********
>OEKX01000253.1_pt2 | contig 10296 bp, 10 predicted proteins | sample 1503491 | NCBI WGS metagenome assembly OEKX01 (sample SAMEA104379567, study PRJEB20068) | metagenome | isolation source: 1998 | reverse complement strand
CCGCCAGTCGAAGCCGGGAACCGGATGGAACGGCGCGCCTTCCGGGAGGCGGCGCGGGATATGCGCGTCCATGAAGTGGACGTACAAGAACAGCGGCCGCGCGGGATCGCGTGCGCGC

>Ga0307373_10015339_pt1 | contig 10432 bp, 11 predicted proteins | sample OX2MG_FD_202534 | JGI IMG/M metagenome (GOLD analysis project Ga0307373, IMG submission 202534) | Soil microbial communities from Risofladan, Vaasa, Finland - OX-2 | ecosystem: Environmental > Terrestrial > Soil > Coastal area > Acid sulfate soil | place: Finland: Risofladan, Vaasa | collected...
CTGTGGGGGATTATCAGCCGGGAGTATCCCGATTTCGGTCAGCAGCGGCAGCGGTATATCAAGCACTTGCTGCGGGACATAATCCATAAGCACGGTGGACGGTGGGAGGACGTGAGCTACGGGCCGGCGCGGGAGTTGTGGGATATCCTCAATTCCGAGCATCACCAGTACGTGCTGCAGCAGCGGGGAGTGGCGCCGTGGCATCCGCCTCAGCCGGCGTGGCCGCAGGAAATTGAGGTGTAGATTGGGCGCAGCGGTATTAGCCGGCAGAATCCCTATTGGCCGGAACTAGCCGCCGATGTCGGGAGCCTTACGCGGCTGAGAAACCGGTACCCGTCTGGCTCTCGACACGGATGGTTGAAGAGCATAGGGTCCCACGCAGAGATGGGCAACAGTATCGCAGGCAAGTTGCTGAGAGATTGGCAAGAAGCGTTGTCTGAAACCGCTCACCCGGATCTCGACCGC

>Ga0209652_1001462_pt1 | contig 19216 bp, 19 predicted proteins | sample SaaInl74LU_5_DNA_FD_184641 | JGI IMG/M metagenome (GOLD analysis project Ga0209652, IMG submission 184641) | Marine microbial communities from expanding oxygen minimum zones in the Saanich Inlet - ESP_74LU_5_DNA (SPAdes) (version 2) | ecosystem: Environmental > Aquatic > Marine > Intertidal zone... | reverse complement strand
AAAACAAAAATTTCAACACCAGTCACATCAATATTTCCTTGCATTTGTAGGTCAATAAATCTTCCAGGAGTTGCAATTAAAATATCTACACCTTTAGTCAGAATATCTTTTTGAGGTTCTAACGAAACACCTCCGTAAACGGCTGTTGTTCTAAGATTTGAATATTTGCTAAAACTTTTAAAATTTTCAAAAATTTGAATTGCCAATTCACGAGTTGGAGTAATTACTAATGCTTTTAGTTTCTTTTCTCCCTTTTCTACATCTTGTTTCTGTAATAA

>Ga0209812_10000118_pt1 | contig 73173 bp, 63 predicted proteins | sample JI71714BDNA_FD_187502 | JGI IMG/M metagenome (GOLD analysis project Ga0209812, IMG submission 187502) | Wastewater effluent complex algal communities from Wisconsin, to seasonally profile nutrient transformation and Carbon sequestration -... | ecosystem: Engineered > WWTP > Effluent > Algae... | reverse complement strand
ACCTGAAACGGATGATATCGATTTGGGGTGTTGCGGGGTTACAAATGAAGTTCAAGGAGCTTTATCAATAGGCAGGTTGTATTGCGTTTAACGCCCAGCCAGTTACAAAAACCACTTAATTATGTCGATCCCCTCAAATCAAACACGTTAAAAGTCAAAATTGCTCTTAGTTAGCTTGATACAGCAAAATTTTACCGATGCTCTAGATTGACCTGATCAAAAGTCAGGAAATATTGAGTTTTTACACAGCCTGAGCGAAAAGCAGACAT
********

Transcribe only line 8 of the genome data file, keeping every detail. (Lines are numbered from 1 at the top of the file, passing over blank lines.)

ACCTGAAACGGATGATATCGATTTGGGGTGTTGCGGGGTTACAAATGAAGTTCAAGGAGCTTTATCAATAGGCAGGTTGTATTGCGTTTAACGCCCAGCCAGTTACAAAAACCACTTAATTATGTCGATCCCCTCAAATCAAACACGTTAAAAGTCAAAATTGCTCTTAGTTAGCTTGATACAGCAAAATTTTACCGATGCTCTAGATTGACCTGATCAAAAGTCAGGAAATATTGAGTTTTTACACAGCCTGAGCGAAAAGCAGACAT